As the corporate world moves toward embracing diversity, equity and inclusion initiatives, building a welcoming space for identities like race and ethnicity, gender and sexual orientation have taken center stage. But what about religious or spiritual inclusion?
In late February, Brigham Young University’s MBA program hosted teams from 10 universities to answer this question. The event, dubbed the Faith & Belief at Work Case Competition, pitted teams — comprised of four MBA students each — against one another to offer a solution to a real-world problem one company might face in implementing a faith-related DEI initiative.
The center of the competition was the idea that people of diverse backgrounds and faiths (or no faith) could collaborate in an environment in which faith is not viewed as something to be accommodated, but to be embraced.
“With the rise and attention on equity and ethics and justice and accessibility — and all these buzzwords that have the risk of just being buzzwords — we really only have to look as far as our faith teachings to know the solutions actually already exist,” said Sumreen Ahmad, the global change management lead at Accenture, in the event’s keynote address. “It’s up to us to live, model, and invite others.”
The genesis of the competition was last November, when four BYU students attended the Business Ethics Forum at Baylor University. In a similarly formatted event, the students participated in a case competition and were involved in social and networking events. Each meeting began with a prayer, and the students, who identified as Christians, Sikhs, Muslims or a number of other religious affiliations, spoke openly and frequently about their faith.
“We were just blown away,” Matt Young, an MBA student, said.
Upon returning to Provo, Young and his fellow students felt the need to do something similar at BYU. In a pluralistic society, they reasoned, every workplace or educational environment should allow all people — of any faith or no faith — to feel comfortable and welcome.
“We thought, if there’s anybody that should be promoting this, it should be BYU,” Young said.
Students and faculty sponsors from 10 MBA schools, including the University of Pennsylvania (Wharton) and Northwestern University (Kellogg), arrived in Provo midweek and were welcomed with a soda “mixer.” (“You don’t have to have alcohol to have fun,” Young said.) At 8 a.m. the next morning, teams were given the case prompt, and they worked on presentations until midnight. While students worked on the case, their faculty advisers went on tours of Temple Square and Welfare Square in Salt Lake City.
Throughout the two-day event, meetings began with prayer, and volunteers were requested. One was offered by a Latter-day Saint, another by an Evangelical. A Muslim student prayed in Arabic, and an atheist student offered a spiritual thought.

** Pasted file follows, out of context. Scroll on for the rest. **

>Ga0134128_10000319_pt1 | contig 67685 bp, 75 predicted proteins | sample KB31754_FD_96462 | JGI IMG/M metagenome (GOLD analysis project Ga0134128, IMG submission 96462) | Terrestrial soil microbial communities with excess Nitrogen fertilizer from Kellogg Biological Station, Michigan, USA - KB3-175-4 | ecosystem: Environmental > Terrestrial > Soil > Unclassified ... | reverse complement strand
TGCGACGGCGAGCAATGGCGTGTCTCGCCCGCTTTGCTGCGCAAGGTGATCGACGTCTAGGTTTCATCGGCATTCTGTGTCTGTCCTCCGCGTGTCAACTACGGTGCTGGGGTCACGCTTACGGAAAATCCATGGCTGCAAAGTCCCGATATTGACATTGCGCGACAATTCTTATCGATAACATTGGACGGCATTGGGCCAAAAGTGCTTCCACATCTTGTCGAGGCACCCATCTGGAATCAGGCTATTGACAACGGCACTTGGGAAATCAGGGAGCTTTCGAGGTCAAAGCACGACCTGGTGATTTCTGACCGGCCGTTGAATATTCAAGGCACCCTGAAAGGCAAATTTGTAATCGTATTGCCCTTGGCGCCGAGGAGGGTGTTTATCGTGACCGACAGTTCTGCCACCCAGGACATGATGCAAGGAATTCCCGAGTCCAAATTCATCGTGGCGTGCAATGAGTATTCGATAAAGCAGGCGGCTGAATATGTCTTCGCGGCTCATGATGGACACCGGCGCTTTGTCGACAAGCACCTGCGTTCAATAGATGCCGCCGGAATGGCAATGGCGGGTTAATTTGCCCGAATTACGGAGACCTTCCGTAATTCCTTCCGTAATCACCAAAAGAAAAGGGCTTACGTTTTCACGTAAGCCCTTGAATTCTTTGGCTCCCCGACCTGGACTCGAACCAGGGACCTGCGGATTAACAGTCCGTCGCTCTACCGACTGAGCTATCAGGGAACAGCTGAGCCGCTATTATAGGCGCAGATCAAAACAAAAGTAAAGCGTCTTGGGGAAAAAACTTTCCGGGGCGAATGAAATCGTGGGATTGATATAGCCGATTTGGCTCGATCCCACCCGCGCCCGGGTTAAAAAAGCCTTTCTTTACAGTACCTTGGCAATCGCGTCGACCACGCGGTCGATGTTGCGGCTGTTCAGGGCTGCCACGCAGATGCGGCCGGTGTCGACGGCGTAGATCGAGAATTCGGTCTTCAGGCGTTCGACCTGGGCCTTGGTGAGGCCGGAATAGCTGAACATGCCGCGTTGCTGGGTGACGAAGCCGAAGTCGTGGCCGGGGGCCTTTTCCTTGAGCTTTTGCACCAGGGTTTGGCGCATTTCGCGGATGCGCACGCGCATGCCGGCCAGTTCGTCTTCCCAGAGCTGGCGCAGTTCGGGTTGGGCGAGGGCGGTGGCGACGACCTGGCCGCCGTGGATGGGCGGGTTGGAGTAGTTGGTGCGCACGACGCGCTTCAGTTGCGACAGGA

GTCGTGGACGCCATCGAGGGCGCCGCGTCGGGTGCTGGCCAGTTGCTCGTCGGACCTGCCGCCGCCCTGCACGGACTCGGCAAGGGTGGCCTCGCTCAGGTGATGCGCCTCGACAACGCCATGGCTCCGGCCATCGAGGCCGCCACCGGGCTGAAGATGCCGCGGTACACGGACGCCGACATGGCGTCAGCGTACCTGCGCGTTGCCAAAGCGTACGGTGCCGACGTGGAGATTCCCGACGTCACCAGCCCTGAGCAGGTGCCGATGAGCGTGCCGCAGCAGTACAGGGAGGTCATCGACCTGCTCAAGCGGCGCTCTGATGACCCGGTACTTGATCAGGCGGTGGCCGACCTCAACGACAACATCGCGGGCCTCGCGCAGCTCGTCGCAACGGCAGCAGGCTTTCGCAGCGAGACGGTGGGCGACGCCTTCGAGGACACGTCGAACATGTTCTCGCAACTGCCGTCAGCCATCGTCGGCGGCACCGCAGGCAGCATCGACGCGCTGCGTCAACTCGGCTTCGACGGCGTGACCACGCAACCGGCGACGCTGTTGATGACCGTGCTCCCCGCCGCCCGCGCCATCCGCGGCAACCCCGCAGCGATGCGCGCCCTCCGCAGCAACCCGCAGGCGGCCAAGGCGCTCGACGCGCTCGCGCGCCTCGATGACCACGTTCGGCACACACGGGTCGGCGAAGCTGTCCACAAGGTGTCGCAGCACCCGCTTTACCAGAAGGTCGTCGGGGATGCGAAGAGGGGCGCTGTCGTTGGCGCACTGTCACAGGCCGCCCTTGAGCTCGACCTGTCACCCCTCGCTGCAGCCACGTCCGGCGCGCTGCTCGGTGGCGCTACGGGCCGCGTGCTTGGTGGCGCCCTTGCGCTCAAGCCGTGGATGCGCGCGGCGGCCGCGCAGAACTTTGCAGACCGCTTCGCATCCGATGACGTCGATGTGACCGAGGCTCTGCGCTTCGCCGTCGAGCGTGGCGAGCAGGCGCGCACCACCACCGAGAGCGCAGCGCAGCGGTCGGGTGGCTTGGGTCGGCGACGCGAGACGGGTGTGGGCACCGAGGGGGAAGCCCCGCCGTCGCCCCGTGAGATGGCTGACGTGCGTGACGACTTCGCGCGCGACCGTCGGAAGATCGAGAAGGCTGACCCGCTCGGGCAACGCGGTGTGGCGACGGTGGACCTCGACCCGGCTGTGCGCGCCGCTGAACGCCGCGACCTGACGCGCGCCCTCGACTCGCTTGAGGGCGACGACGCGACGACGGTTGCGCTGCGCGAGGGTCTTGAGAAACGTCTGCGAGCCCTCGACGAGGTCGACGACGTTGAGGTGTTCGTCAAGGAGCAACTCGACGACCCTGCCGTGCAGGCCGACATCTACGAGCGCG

“Having been a part of corporate America for more than half of my life, now I’m seeing the culture shift that is happening to be inclusive of faith,” said Izzy Rivera, senior analyst of Legal Operations at Equinix, one of the event’s sponsors. “They don’t have to leave that checked at the door when they come into work.”
Rivera, along with several other event sponsors, was a judge for the case competition. Sponsors included BYU’s Sorensen Center for Moral and Ethical Leadership, PayPal, Sputnik Donuts and American Airlines (who offered two round-trip domestic flights to each member of the winning team).
The importance of embracing faith in the workplace is a matter of simple math, explained Father Greg McBrayer, chief flight controller and corporate chaplain for American Airlines. If someone begins a full-time job at 18 and retires at 65, he said, they will spend over 95,000 hours at work. If that person attends a two-hour church service each weekend, they will spend around 5,000 hours at church. It is essential to create a work environment where people of faith can live their faith, he explained, because it “creates a better employee, creates a better work environment and creates a better bottom line.”
“You cannot compartmentalize your work and your faith,” McBrayer said.
“I want people coming out of university to expect to see faith inclusion as a part of the culture of the companies (they will work for),” said Becky Pomerleau, director of PayPal’s SOX program.
Brian J. Grim, the founding president of the Religious Freedom & Business Foundation, said he expects this will be an annual event, with BYU taking the lead.
“That’s an indication of the commitment here, but also the interest across the nation,” Grim said.